1) “Be watchful.” – Be vigilant, stay awake, stand guard. You are built to be a protector. Protect your families, churches, and neighborhoods.
2) “Stand firm in the faith.” – Persevere and grow in faith. Know and stand fast in the Word. Be spiritual leaders who never give up.
3) “Act like men.” – This is a call to biblical masculinity. Grow up. Stop acting like little boys still playing with their toys. Real men are like trucks. They run better when carrying a load. Take responsibility. Work. Sacrifice. Endure pain without complaint. Serve.
4) “Be strong” – Grow strong. Exercise your body and mind to be strengthened for defense of your family and faith. Be courageous. Gain mastery over your appetites and desires, so that you have self-control.
5) “Love” – Let love be the motive for all action. This is “agape” love, which is sacrificial and unconditional. Be full of passion and fire for God and for others. Answer the call to be a man of God with great passion and enthusiasm. Put away passivity. Love!

“But I will tarry in Ephesus until Pentecost. For a great and effective door has opened to me, and there are many adversaries” (1 Corinthians 16:8-9 NKJV)

From: August 25, 2015

From verse 8 it appears that Paul was living in Ephesus when he wrote his first letter to the Corinthians. Ephesus was one of the great cities in the Roman empire located on the Mediterranean coast of Asia Minor in the country we now know as Turkey. Paul stayed in Ephesus for an extended period of time and found the city to be an “open door” for the gospel, not only for its citizens, but also as a hub of ministry in reaching those in the surrounding cities. Yet, wherever there are people coming to Christ and getting saved, there is also increased activity by the Adversary, the devil. So, Paul planned to “tarry” in Ephesus as long as the gospel door was open, knowing that such “doors” do not stay open forever. There is an urgency to such opportunities that Paul recognized. Are we looking for such open door opportunities in our world today?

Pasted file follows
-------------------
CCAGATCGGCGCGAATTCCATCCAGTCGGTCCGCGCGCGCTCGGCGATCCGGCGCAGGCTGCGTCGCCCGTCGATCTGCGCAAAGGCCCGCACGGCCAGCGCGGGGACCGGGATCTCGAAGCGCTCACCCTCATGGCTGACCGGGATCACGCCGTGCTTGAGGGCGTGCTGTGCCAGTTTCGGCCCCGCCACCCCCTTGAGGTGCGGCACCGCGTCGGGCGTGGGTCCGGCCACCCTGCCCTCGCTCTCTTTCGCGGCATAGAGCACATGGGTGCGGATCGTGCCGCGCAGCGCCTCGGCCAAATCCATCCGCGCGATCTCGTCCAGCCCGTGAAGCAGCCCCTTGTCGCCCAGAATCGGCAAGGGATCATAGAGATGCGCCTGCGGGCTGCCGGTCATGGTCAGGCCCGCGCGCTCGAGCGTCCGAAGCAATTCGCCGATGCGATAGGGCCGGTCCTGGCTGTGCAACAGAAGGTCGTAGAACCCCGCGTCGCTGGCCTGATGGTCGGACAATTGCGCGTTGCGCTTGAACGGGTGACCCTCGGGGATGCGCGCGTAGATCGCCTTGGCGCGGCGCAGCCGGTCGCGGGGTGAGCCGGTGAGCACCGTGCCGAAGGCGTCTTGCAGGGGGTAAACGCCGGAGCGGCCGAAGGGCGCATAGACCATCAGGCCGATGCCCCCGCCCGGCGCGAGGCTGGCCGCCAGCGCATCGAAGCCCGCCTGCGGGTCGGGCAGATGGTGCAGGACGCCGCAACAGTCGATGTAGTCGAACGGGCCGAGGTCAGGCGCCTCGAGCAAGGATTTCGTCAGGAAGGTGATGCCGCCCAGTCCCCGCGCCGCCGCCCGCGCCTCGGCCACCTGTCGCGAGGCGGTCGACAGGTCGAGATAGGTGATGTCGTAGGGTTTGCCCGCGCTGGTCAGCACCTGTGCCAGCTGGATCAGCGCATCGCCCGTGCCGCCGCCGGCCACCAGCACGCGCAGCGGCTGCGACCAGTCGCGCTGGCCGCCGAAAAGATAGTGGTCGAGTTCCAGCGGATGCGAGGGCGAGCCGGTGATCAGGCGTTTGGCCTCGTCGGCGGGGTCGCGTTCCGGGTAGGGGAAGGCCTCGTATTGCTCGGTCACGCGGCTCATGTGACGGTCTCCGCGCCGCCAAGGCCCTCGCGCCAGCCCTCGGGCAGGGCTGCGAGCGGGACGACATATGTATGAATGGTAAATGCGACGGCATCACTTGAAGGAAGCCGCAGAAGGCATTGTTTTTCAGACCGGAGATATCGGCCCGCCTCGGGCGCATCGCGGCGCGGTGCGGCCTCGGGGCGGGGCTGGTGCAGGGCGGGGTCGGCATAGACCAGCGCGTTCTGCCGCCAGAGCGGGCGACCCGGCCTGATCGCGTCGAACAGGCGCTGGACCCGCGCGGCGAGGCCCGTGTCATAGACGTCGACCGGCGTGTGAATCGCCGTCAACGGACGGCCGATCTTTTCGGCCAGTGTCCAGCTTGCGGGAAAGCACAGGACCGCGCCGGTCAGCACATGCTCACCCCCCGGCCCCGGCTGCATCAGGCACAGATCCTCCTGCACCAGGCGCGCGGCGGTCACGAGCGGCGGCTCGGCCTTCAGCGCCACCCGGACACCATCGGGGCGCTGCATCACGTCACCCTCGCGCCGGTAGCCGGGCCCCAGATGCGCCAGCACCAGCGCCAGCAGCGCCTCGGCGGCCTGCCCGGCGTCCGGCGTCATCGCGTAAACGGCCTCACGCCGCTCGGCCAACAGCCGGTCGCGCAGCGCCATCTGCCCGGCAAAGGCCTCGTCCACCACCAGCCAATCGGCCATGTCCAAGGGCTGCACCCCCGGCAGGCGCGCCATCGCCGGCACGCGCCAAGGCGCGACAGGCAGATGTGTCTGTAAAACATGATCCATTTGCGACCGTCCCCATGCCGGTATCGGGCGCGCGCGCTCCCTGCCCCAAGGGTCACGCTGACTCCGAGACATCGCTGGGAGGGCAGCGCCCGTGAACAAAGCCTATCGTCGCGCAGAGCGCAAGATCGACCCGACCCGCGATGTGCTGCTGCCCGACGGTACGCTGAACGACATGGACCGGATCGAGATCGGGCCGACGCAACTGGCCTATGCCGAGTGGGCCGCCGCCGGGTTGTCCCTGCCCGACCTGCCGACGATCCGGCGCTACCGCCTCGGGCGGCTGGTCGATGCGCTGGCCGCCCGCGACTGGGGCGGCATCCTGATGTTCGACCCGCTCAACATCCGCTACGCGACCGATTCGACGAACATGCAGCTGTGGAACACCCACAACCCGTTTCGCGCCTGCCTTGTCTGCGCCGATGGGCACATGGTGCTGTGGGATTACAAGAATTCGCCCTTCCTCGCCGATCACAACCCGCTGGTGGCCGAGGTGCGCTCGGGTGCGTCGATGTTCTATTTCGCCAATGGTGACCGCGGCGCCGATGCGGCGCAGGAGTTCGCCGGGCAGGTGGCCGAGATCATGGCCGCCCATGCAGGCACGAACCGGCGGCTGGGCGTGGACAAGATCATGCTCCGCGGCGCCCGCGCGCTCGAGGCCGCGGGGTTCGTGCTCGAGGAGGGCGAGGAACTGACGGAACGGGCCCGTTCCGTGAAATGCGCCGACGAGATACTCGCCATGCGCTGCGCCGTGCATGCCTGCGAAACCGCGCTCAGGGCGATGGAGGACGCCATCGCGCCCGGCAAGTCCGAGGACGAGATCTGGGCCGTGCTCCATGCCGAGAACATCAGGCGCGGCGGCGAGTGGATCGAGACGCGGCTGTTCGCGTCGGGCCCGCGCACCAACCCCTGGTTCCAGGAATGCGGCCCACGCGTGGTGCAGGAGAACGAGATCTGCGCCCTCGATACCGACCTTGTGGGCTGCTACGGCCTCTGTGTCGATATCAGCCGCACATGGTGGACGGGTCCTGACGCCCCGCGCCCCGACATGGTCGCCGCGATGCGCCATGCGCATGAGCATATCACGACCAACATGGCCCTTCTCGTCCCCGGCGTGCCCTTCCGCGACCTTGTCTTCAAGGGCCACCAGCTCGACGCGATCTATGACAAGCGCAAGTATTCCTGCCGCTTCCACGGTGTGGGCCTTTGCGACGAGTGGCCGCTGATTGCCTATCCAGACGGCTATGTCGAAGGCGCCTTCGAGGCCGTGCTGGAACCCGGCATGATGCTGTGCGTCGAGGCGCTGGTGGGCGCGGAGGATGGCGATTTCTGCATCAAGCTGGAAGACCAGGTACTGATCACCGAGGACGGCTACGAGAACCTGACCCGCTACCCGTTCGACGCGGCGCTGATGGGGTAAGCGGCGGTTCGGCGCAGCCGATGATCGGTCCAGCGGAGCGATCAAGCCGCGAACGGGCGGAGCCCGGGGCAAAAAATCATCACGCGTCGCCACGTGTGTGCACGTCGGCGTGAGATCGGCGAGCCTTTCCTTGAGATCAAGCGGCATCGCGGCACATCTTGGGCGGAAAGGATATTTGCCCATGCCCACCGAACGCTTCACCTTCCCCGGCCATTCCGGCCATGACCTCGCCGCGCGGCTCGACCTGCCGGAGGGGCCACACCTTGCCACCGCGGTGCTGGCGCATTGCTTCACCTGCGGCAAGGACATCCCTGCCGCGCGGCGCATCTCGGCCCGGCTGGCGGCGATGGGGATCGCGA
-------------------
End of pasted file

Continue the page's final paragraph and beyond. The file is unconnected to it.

“You must show your appreciation to all who serve so well” (1 Corinthians 16:18 NLT)

From: August 25, 2014

As Paul closed his letter to the Corinthians, he reminded them of many people who had served them in the church. As he listed several of these Christian workers by name, he encouraged the believers at Corinth to willingly submit to their leadership and to show them appropriate appreciation for their hard work. One of the marks of the body of Christ is that we are not to look down on those who serve among us. Instead, we are to applaud their service. Who is someone that serves in your life that deserves your appreciation today?

“But as for me, I know that my Redeemer lives, and he will stand upon the earth at last. And after my body has decayed, yet in my body I will see God!” (Job 19:25-26)

From: August 25, 2012

Christ had not yet interrupted history by His death, burial and resurrection, yet Job already hoped for such a “Redeemer.” Job placed his hope in this future Messiah as one peering through a veil. However, we can gaze fully at our Savior with the revelation of the gospel shining as in the light of day. If Job could “know” that his Redeemer liveth, then we should know all the more!

“I know that my Redeemer lives, and that in the end he will stand upon the earth” (Job 19:25)

From: August 25, 2011

Even in the midst of his trouble, Job believes. He is hurt and angry, but he doesn’t doubt God’s existence nor His ultimate redemption. Reading Job is for those ready to go on in the school of faith.